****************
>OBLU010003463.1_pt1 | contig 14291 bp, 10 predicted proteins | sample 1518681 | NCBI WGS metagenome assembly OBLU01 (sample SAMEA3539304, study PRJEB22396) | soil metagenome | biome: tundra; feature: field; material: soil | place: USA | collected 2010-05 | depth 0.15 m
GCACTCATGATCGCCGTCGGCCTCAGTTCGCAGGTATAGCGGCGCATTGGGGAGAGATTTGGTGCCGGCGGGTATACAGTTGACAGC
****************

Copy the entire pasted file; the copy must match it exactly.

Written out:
>OBLU010003463.1_pt1 | contig 14291 bp, 10 predicted proteins | sample 1518681 | NCBI WGS metagenome assembly OBLU01 (sample SAMEA3539304, study PRJEB22396) | soil metagenome | biome: tundra; feature: field; material: soil | place: USA | collected 2010-05 | depth 0.15 m
GCACTCATGATCGCCGTCGGCCTCAGTTCGCAGGTATAGCGGCGCATTGGGGAGAGATTTGGTGCCGGCGGGTATACAGTTGACAGC